When the Google Nexus 4 launched late last year it was an almost perfect storm of top-flight specs and rock-bottom price and while it's since been out-powered by the likes of the Samsung Galaxy S4 and HTC One, in terms of value for money it's still at the top of the heap.
Now the Nexus 5 is here and it has a lot to live up to. So can it repeat the trick and be a worthy successor while still remaining affordable? Well, let's see ...
The Google Nexus 4 has a 1.5 GHz quad-core Qualcomm Snapdragon S4 Pro processor and 2GB of RAM, while the Google Nexus 5 has a blazing fast 2.26 GHz quad-core Qualcomm Snapdragon 800 processor, but it sticks with 2GB of RAM, which is a bit of a disappointment since the Samsung Galaxy Note 3 has brought 3GB to the table.
Design and dimensions
The Nexus 4 tends to feel a little chunky, though at 133.9 x 68.7 x 9.1mm it actually doesn't fare too badly compared to the competition, while at 139g it has a bit of weight to it but not so much that you'll feel burdened by it.
It's quite good looking too, with a glass back complete with sparkly patterns to help it stand out from the crowd.
The Nexus 5 meanwhile is a similar shape, but ditches the glass back in favor of plastic. It arguably looks slightly less stylish as a result but it's bound to be more drop proof, too. Its dimensions are 137.84 x 69.17 x 8.59mm, making it longer and wider but slightly slimmer than the Nexus 4. At 130g it's also lighter.
The Nexus 4 has a 4.7-inch 768 x 1280 True HD IPS Plus display with a pixel density of 318 pixels per inch. It's a decent screen but it has since been bettered, particularly in terms of resolution as it's only 720p.
The Nexus 5 uses Full HD IPS Plus display technology, but it's bigger than the Nexus 4 at 4.95 inches and higher resolution at 1080 x 1920. Despite the increase in size it also has a much higher pixel density of 445 pixels per inch.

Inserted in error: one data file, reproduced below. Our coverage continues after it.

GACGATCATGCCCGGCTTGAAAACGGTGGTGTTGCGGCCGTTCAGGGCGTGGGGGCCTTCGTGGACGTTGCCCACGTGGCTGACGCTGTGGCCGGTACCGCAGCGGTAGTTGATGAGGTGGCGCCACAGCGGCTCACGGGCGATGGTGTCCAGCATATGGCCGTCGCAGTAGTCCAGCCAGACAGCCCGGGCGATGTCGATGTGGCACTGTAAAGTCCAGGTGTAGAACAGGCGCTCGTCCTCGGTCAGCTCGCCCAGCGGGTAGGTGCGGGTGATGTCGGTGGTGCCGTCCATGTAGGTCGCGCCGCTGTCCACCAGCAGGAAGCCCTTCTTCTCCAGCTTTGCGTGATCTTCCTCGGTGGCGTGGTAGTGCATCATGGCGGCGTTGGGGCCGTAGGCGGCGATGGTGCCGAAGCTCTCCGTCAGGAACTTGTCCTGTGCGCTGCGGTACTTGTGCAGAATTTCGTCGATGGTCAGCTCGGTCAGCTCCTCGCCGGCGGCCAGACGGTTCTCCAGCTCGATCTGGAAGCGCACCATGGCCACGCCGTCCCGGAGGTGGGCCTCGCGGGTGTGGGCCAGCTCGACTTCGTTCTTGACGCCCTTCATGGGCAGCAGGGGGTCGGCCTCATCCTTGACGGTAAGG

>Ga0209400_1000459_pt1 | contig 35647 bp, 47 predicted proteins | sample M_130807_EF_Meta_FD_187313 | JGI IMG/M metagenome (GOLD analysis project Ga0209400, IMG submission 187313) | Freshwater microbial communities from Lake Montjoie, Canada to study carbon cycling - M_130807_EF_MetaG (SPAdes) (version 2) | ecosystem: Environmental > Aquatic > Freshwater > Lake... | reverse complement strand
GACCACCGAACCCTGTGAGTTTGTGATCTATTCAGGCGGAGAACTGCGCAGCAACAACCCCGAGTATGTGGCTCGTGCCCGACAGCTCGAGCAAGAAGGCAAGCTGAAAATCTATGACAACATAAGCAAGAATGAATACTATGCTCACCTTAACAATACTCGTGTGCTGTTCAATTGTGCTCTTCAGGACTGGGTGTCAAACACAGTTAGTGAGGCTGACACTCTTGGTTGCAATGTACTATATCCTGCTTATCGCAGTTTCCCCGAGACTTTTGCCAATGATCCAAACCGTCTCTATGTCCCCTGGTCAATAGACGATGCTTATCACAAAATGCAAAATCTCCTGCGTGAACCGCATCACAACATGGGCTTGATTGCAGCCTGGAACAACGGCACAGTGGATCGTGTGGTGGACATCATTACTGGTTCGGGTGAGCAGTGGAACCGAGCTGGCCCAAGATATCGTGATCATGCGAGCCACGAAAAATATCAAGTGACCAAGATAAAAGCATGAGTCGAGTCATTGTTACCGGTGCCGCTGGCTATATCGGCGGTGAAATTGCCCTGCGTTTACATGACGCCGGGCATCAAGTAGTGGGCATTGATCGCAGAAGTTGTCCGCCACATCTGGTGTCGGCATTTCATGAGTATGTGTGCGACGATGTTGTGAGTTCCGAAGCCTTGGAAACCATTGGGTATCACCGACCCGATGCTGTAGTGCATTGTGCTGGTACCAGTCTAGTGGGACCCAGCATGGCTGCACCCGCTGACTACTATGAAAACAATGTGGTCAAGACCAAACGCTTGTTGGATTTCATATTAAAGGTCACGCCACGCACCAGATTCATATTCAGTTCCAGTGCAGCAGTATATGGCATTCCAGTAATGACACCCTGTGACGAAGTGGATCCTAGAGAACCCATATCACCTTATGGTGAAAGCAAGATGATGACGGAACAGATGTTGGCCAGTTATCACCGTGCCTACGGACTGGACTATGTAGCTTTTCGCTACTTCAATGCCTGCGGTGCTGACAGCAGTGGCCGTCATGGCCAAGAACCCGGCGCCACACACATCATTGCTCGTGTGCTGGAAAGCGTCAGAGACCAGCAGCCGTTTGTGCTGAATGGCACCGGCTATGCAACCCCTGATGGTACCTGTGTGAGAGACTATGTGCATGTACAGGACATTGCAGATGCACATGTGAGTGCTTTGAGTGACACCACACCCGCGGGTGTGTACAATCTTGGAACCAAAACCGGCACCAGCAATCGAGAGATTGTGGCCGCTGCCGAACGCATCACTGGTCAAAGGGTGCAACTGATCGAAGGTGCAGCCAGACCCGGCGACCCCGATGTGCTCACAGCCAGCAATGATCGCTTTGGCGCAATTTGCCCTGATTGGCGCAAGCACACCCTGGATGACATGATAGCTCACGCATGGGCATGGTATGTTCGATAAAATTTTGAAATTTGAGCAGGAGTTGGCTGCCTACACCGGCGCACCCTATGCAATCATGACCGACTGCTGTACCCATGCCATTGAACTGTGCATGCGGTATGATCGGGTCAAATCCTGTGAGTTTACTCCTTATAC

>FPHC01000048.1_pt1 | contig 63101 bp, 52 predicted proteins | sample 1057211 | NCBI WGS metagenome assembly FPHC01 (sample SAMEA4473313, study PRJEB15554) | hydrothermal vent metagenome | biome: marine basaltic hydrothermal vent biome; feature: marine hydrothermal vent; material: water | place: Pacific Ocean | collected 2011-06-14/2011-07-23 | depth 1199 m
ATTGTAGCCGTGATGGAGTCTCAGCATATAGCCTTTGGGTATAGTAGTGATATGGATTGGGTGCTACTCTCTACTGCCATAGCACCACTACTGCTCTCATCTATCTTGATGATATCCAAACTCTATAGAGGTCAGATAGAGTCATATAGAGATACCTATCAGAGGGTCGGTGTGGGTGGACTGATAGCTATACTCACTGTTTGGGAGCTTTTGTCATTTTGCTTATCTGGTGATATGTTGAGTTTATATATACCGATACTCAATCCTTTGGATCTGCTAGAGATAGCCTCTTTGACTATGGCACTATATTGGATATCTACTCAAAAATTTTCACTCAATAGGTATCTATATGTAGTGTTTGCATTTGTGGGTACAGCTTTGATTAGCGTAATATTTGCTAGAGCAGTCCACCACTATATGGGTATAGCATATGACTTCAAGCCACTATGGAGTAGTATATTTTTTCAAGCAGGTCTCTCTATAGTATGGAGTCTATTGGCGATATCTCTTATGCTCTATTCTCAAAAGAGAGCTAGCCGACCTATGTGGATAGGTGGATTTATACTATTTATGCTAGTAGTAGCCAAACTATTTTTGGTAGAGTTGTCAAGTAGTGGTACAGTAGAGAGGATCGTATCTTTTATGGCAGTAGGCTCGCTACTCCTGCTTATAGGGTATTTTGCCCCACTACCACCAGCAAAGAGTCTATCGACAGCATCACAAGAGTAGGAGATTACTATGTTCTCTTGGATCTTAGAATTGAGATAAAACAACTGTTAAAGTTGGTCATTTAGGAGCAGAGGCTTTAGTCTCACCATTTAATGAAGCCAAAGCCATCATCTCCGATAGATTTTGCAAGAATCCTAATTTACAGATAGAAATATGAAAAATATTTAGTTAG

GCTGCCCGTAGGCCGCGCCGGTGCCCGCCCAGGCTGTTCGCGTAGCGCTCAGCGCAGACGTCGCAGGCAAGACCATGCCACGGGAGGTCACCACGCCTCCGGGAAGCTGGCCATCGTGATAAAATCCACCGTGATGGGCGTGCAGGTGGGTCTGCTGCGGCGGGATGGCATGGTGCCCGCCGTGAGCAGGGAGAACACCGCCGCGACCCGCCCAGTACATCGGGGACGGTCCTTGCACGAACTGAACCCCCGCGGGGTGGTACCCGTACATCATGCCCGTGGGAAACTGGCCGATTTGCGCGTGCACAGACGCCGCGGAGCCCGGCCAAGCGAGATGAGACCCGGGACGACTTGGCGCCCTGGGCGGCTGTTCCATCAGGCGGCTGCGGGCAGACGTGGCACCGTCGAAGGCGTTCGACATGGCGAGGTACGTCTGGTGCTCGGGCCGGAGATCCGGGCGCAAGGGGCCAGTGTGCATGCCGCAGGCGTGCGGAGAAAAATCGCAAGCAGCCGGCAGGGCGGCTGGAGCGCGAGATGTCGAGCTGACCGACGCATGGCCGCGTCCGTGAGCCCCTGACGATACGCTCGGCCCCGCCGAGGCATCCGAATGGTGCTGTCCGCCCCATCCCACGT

One thing that never overly impressed on the Nexus 4 was it's camera. There's nothing inherently wrong with it but it just doesn't really stand out either. Its 8 megapixel sensor takes good but not great quality photos and it fares poorly in low-light conditions. Aside from the main camera the Nexus 4 also has a 1.3 megapixel front-facing camera and can shoot 1080p video at 30fps.
The Nexus 5 sticks with an 8 megapixel main camera, which is starting to seem a bit old hat, but it does at least add optical image stabilization, which should make it easier to take blur free photos. Like the Nexus 4 it has a 1.3 megapixel front facing camera.
Storage has always been a bit of a problem for Nexus devices and the Nexus 4 is no exception. It comes with a choice of 8GB or 16GB of built in storage, which isn't much to begin with, but the problem is compounded by the lack of a micro SD card slot.
The Nexus 5 doesn't fare quite so poorly here as it ups the internal storage to either 16GB or 32GB, but once again there's no micro SD card slot so it can't be expanded further.
Battery life and connectivity
The Nexus 4 has a 2100 mAh battery, which in practice proved slightly above average, holding out for more than a day if you don't go overboard. The official figures from LG are up to 390 hours of standby time or up to 15 hours of talk time.
The Nexus 5 has a marginally bigger 2300 mAh battery. We haven't had a chance to put it through its paces yet but the official stats are talk time of up to 17 hours or standby time of up to 300 hours. So in theory it lasts a little longer in use, but not as long on standby.
It's also quoted for internet use of up to 8.5 hours on Wi-Fi or 7 hours on LTE.
In terms of connectivity options the Nexus 4 supports NFC and Bluetooth 4.0, alongside the usual selection of Wi-Fi, 3G and GPS. The Nexus 5 has all the same connectivity options but also supports 4G.
The Nexus 4 isn't actually available to buy from Google any more, presumably to make way for the Nexus 5, but it launched unlocked at $299 for the 8GB version and $349 for the 16GB version.
The Nexus 5 is launching at a similar price point as it's predecessor - a reasonable $349 for the unlocked 16GB version, and $399 for 32GB, with no word of 64GB.
The Nexus 5 is an upgrade to the Nexus 4 in just about every sense. As before, corners seem to have been cut to keep the price down- the camera is only 8 megapixels and there's no expandable storage, but it looks like Google and LG have another great value smartphone on their hands.
- You've seen the Nexus 5 now see what's powering it.